POLITICS: Behind Kurita's Departure 

 "I had worked just as hard as a possibly could for a very long time. And sources of possible support I had reason to expect would be open to me weren't." Thus it was that state Senator Rosalind Kurita, cutting her losses, decided last week, a day before the formal withdrawal deadline, that she would be exiting the Senate campaign she had been doggedly pursuing for well over a year.

One of those sources, Kurita acknowledged, was Emily's List, the women's movement Political Action Committee whose name is an acronym for "Early money is like yeast." In Kurita's case it never rose. Nor did support from several other Democratic Party sources - both statewide and national -- that she, a practitioner of traditional Democratic politics, had reason to expect help from.

Her positions - including opposition to basic changes in Social Security and to the highly restrictive bankruptcy bill that Ford voted for last year - were measurably closer to the policies espoused by the Democratic leadership in Congress than those of the Memphis congressman, but it had become clear that the national Democratic Senatorial Campaign Committee, headed by New York Senator Charles Schumer, was backing Ford. Indeed, on a barnstorming tour last year, Schumer cited the Tennessee Democratic primary as one of several he had an interest in and warned Kurita publicly about "attacking" Ford.

Under the circumstances, one of her most significant fundraising boosts had been achieved last year from an innovative ad she placed on several political Web sites last year, showing the face of Bill Frist, the outgoing Republican incumbent, morphing into that of Kurita. "Replace this Republican Doctor...with this Democratic Nurse," the ad said. (Kurita, an RN, has made health care a chief concern both in the legislature and in her campaign.) Her fundraising in the last quarter of 2005 was significant, though far less than that of Ford, who recently announced that he had raised $1.5 million in the first quarter of 2006 - raising his total so far to the stratospheric level of  $5.7 million (putting Ford marginally ahead of previous fund-raising leader Corker.).

The Clarksville state senator's withdrawal had come as a shock to local supporters, several of whom had spend time with her as recently as the weekend previous to her withdrawal, when Kurita, an expert marksman, came to Memphis to participate in a skeet-shooting event.

Kurita said there was "absolutely no deal" with Ford or with any representative of his campaign, nor had there been any contact between the two campaigns. Asked if she intended to endorse the congressman, she said, "I really haven't even begun to think about that."

[image-1The Republicans: ]Up to this point, GOP Senate candidate Ed Bryant, who represented part of Shelby County as 7th congressman from 1995 to 2003, has made the most number of visits to Shelby County. But his Republican opponents, Van H:illeary and Bob Corker,  may be on their way to catching up.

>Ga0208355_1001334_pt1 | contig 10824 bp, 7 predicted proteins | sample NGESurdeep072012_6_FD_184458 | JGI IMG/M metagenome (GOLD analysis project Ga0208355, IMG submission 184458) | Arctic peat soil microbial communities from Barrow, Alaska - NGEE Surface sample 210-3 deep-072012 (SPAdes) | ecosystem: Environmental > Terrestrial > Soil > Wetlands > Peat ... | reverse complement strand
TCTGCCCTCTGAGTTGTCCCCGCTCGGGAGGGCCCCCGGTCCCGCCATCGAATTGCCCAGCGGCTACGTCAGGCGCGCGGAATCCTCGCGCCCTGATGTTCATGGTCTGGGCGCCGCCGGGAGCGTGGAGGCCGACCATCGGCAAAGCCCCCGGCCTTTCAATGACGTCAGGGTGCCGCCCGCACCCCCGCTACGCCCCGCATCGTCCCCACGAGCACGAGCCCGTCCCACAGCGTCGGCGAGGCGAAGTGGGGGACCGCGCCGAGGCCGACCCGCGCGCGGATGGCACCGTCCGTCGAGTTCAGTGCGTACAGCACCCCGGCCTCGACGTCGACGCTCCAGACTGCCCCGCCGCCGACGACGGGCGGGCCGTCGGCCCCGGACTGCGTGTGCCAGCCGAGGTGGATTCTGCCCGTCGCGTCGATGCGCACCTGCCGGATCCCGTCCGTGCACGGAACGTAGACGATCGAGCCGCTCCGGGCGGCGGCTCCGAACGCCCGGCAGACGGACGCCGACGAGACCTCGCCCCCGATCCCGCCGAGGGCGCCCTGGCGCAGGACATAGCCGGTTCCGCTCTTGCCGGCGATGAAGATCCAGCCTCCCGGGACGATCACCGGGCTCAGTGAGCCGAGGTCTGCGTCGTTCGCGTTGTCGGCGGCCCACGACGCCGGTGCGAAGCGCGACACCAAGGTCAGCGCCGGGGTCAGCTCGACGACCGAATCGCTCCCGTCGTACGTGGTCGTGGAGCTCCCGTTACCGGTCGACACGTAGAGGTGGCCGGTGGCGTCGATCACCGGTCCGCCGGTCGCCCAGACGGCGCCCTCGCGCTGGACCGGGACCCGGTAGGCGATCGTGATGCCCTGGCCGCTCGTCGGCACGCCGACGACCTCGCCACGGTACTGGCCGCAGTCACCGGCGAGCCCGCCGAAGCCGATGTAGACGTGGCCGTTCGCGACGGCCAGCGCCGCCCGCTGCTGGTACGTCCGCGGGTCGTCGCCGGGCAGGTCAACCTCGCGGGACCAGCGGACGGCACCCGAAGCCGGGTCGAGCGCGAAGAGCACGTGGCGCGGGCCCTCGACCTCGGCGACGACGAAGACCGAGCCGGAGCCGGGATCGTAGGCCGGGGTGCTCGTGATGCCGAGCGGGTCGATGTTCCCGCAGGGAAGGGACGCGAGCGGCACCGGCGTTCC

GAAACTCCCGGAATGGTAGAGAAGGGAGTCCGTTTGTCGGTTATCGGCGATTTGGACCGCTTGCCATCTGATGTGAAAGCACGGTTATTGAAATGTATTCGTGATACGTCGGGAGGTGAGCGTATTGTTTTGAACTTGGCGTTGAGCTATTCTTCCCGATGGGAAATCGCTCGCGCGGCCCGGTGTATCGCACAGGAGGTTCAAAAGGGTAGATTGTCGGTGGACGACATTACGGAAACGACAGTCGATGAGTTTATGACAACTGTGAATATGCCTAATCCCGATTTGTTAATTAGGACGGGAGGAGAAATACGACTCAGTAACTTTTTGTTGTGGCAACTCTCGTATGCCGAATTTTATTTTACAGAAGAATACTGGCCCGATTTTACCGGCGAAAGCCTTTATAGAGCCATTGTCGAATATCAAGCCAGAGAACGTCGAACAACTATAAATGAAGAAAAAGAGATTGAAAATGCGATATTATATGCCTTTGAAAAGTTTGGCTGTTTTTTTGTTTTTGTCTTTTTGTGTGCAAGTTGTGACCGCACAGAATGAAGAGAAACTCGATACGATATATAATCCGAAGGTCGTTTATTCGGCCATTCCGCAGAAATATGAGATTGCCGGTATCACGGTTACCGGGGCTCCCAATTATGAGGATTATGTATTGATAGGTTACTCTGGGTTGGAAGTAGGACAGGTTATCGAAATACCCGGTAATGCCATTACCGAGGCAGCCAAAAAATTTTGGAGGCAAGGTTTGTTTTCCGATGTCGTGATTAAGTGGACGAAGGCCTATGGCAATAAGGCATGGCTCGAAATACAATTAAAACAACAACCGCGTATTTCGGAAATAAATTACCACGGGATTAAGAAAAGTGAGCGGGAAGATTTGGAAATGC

Former 4th District congressman Hilleary, who ran unsuccessfully for governor in 2002 and now serves as GOP national committeeman from Tennessee, made his ritual fly-by "announcement' last Wednesday at the Wilson Air terminal, where Corker had made a similar appearance last month. Although contending for the record that "there's plenty conservative vote to go around," Hilleary made it clear that he'd just as soon fellow conservative Bryant decamped from the race to make for a clearer shot at Corker, widely regarded as more moderate.

In a press release this week, Hilleary bore down on the point, claiming to be leading Bryant in most polls and to have out-raised him financially in the first quarter of 2006 with new receipts of $412,355. For his part, Bryant continued daily email attacks on purported shortcomings of former Chattanooga mayor Corker's administration, released a new Zogby poll showing him with a larger potential lead over Ford than Hilleary's, with Corker trailing the Memphis congressman.

Corker, who visited Memphis for several days this week, trumpeted his own fundraising, which showed first-quarter receipts of $772,000 - more, he said that then combined amounts of $767,000 collected by Hilleary and Bryant (c. $335,000). 

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Another year, another path?: Members of New Path, a predominantly African-American group which describes itself as "a non-partisan political action organization dedicated to encouraging young leaders in Shelby County," held a press conference at the Tom Lee Memorial on Riverside Drive last week to introduce three of the group's endorsees in this year's elections. They were: Mike Rude, a Republican primary candidate for the Shelby County Commission's District 1, Position 1 seat; Melvin Burgess Jr., Democratic primary candidate for the commission's District 2, Position 2 seat; and Kevin Gallagher, Democratic primary candidate for Criminal Court Clerk.

New Path, which is largely credited for having helped member Tomeka Hart to an upset win for the Memphis school board in 2004, held a fundraising event later in the week - one which, said Mike Ritz, another GOP candidate for the District 1, Position 1 seat, had to do without some of the group's traditional donors, who were supporting his own campaign, not Rude's nor that of Charles Fineberg, who also seeks the seat.

"They never even invited me for an interview," said Ritz, who charged that New Path had made its selections arbitrarily, in an effort to present a slate balanced by party and race.

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